tradition of playing Viennese classics in Vienna’s most beautiful palaces. The enchanting sounds of the orchestra, accompanied by opera singers and ballet dances will take you on a  journey through Imperial Vienna. http://www.wro.at/vienna-classics/

Eclectic flea market

From buckets of tulips to pickles, wines and plump, and purple-flushed figs, you can find it all at the Naschmarkt. Saturday can be busy, so a early start it best!

http://www.wien-konkret.at/einkaufen/naschmarkt/

Location: 4, Linke und Rechte Wienzeile. U1, U2, U4 Karlsplatz.

Get a view of Vienna

It may be cliche, but no trip to Vienna is complete without a ride on the 19th-century Riesenrad or giant ferris wheel. It’s the only remaining work of British engineer Walter Basset who also built wheels for Blackpool, London and Paris.

http://www.wienerriesenrad.com/de

We hope you enjoy what is left of the conference and that you have a fabulous time in Vienna!

Riesenrad  ferris wheel. Credit: Maatex, distributed via Wikimediacommons)

Riesenrad ferris wheel. (Credit: Maatex, distributed via Wikimediacommons)

 

By the  EGU Press Team  (Nikita Marwaha, Sara Mynott and Stephanie McClellan)

GIFT at the Assembly: Mineral Resources

GIFT at the Assembly: Mineral Resources

The EGU’s Geosciences Information for Teachers (GIFT) programme offers teachers attending the conference the opportunity to hone their Earth science skills. The General Assembly workshop is one of GIFT’s most important activities of the year, combining talks on current research with hands-on activities presented by educators. What’s more, scientists can also come to the sessions – here’s what’s in store…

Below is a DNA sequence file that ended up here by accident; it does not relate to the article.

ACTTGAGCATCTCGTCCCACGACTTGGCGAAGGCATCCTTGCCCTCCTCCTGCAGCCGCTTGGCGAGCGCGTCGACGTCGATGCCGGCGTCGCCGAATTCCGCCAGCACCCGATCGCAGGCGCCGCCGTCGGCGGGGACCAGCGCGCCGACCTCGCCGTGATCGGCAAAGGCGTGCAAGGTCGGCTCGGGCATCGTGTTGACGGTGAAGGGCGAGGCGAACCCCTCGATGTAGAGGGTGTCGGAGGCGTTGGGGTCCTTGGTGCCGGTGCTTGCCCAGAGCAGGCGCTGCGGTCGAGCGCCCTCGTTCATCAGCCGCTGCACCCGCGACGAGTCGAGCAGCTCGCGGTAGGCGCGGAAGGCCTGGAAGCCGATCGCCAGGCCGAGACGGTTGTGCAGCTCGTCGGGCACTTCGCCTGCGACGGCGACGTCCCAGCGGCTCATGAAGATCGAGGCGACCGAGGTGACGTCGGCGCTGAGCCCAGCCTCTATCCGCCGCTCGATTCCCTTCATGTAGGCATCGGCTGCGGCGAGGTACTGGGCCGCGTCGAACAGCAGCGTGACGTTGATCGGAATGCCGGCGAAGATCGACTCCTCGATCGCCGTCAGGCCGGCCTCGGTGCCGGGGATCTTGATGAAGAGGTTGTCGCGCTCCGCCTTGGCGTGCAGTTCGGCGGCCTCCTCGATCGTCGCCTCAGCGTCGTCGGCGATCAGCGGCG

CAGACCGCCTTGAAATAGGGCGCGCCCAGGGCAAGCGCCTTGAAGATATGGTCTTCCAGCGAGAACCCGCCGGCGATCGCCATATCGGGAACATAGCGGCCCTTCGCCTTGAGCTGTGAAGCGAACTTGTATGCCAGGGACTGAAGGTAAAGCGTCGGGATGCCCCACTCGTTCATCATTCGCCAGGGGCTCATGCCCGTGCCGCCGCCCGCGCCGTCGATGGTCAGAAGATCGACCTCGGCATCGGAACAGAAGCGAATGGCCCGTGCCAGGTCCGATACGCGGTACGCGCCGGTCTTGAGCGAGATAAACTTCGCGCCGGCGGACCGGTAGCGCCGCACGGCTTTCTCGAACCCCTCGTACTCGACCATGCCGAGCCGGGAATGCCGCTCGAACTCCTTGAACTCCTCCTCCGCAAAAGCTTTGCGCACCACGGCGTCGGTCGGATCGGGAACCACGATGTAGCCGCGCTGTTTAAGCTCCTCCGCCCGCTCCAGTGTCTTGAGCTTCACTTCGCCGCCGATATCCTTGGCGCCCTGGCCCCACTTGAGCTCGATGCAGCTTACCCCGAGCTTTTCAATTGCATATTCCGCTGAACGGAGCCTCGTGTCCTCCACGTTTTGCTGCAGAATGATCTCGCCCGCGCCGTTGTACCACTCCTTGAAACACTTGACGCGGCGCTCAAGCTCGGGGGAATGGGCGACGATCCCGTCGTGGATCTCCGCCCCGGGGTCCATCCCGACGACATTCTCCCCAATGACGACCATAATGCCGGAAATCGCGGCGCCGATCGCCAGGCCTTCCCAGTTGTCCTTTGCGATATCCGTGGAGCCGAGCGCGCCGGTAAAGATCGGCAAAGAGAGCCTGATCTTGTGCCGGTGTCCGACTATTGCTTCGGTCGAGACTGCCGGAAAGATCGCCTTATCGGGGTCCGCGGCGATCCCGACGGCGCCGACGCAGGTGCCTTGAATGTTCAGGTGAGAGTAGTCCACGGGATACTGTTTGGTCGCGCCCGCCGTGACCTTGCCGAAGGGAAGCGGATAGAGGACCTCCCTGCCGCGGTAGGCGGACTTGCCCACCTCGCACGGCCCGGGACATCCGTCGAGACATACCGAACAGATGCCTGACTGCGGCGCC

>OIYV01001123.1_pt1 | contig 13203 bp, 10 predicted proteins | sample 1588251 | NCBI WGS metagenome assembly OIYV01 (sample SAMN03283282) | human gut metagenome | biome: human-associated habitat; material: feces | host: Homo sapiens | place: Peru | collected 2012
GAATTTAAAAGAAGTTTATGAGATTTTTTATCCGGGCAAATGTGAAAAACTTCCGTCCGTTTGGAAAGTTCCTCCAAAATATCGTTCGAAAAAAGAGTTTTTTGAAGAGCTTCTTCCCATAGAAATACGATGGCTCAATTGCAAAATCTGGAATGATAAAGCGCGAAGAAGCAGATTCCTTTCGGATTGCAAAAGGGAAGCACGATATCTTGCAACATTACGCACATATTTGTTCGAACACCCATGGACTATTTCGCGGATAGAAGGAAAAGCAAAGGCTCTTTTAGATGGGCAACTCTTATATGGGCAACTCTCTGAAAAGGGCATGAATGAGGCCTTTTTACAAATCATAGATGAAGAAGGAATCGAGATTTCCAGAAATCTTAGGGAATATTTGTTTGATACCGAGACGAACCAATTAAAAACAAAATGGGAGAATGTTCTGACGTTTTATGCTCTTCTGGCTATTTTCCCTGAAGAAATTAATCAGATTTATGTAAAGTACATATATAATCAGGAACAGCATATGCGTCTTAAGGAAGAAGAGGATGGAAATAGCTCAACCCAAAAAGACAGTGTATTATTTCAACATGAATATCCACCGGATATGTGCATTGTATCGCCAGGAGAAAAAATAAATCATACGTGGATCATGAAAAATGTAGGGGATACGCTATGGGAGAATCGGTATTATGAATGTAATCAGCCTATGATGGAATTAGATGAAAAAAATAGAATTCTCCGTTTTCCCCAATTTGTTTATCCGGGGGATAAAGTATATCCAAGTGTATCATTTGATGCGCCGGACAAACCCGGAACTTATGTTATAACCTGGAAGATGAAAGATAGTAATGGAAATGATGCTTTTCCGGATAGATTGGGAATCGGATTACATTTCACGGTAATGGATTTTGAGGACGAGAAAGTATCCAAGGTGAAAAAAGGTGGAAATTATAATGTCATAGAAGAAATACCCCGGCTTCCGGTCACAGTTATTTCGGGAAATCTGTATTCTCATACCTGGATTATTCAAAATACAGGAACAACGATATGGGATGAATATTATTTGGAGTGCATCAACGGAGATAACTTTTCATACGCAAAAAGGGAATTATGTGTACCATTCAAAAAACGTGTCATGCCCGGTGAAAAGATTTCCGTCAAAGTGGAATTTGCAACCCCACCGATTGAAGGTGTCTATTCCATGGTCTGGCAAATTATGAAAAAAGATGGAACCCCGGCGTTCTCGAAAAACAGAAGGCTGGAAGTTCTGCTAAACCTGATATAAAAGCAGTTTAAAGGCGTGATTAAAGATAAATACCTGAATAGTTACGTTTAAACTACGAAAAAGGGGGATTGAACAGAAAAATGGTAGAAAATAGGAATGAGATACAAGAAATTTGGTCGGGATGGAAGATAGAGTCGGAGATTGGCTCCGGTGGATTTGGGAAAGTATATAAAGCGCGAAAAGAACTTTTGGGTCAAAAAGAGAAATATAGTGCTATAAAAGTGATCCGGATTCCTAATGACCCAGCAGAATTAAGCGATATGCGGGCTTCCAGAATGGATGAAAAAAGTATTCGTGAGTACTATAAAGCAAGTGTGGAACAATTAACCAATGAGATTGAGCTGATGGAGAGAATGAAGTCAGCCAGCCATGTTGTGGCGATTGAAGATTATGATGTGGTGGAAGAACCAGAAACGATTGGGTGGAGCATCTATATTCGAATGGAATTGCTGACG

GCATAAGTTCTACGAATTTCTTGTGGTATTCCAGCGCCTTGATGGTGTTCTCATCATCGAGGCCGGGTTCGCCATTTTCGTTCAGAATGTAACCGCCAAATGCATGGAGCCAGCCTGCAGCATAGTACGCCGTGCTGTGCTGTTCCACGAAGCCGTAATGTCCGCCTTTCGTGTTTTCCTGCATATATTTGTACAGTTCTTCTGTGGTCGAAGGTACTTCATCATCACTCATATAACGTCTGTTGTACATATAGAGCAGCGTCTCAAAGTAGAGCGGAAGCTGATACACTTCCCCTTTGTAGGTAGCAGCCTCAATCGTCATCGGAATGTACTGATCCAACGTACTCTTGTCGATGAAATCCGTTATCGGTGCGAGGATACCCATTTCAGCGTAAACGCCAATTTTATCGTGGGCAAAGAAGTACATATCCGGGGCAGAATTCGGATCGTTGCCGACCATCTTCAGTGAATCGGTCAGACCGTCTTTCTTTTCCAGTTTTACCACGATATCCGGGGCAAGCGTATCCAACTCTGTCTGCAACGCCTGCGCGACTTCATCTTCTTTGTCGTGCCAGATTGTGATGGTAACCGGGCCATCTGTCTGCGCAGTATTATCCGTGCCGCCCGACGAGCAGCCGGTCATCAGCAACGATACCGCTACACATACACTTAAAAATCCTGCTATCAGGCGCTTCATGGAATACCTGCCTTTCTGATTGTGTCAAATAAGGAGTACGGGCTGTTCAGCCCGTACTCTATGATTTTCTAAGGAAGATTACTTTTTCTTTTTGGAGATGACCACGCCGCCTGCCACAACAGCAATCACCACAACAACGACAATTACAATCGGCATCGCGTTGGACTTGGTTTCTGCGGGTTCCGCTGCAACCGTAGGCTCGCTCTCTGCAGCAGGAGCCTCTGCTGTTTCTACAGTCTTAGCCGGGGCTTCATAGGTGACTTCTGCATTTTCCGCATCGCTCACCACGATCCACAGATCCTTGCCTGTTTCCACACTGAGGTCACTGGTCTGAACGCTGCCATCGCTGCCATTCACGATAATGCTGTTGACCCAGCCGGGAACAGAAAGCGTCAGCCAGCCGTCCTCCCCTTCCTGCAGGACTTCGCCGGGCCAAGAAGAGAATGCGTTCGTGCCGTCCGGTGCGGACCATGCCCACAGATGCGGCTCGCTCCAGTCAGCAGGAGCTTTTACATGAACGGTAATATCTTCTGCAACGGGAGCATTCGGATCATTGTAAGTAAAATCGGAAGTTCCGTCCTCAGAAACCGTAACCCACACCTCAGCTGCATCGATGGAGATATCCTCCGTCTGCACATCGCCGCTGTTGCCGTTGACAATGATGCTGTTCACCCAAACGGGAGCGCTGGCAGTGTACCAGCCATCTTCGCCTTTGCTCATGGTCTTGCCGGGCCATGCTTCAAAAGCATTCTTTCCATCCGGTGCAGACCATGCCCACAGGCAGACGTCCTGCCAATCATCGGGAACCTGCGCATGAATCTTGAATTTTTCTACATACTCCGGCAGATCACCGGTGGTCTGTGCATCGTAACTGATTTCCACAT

The theme of this year’s GIFT workshop (EOS1) is Mineral Resources – the event will explore one of the most important challenges faced by modern society: access to raw materials, including base and strategic minerals, in a rapidly developing and growing world. Featuring talks by leading scientists in the field, the workshop will kick off with a discussion on raw materials and their sustainability in the 21st century (at 8:45 in Room G10). This is followed by two great talks on where do minerals come from and how they get there, by Laurence Robb of the University of Oxford, after which you can learn about the role of inorganic chemistry in the formation of ore deposits at the hands of Kliti Grice from Curtin University, Australia. This is just a taster, though – you can find out more about the workshop here.

Where is the EGU General Assembly?

The General Assembly is almost here. Presentations are (hopefully!) complete, posters are printed, bags are packed and all you need to do is get to the conference…

The Austria Center Vienna (ACV), the Assembly venue, is not far from the city centre and can easily be reached from the airport and central train station. You can get there via the U1, the red line in the underground map below:

The ACV is located next to the Kaisermühlen/Vienna Int. Centre metro station (click for larger).

The ACV is located next to the Kaisermühlen/Vienna Int. Centre metro station (click for larger).

The ACV is located next to the Kaisermühlen/Vienna Int. Centre (VIC) U-Bahn station (take the U1 towards Leopoldau if you’re coming from the city centre). Wiener Linien, Vienna’s public transport agency, provides a journey planner on their website, including information about getting to the city centre from the airport by train.

regular bus service connects the airport with the conference centre too. Bus 1183 stops just outside the ACV (Wien Kaisermühlen VIC – Wagramer Straße). Further travel information – including about where to find taxis at the airport – can also be found on the airport’s website.

Once you’re in, you can navigate your way to your first session of the day using these maps of the Austria Center!

The ground floor of the Austria Center Vienna.

The ground floor of the Austria Center Vienna.

 

The EGU General Assembly is taking place in Vienna, Austria from 12 to 17 April. Check out the full session programme on the General Assembly website.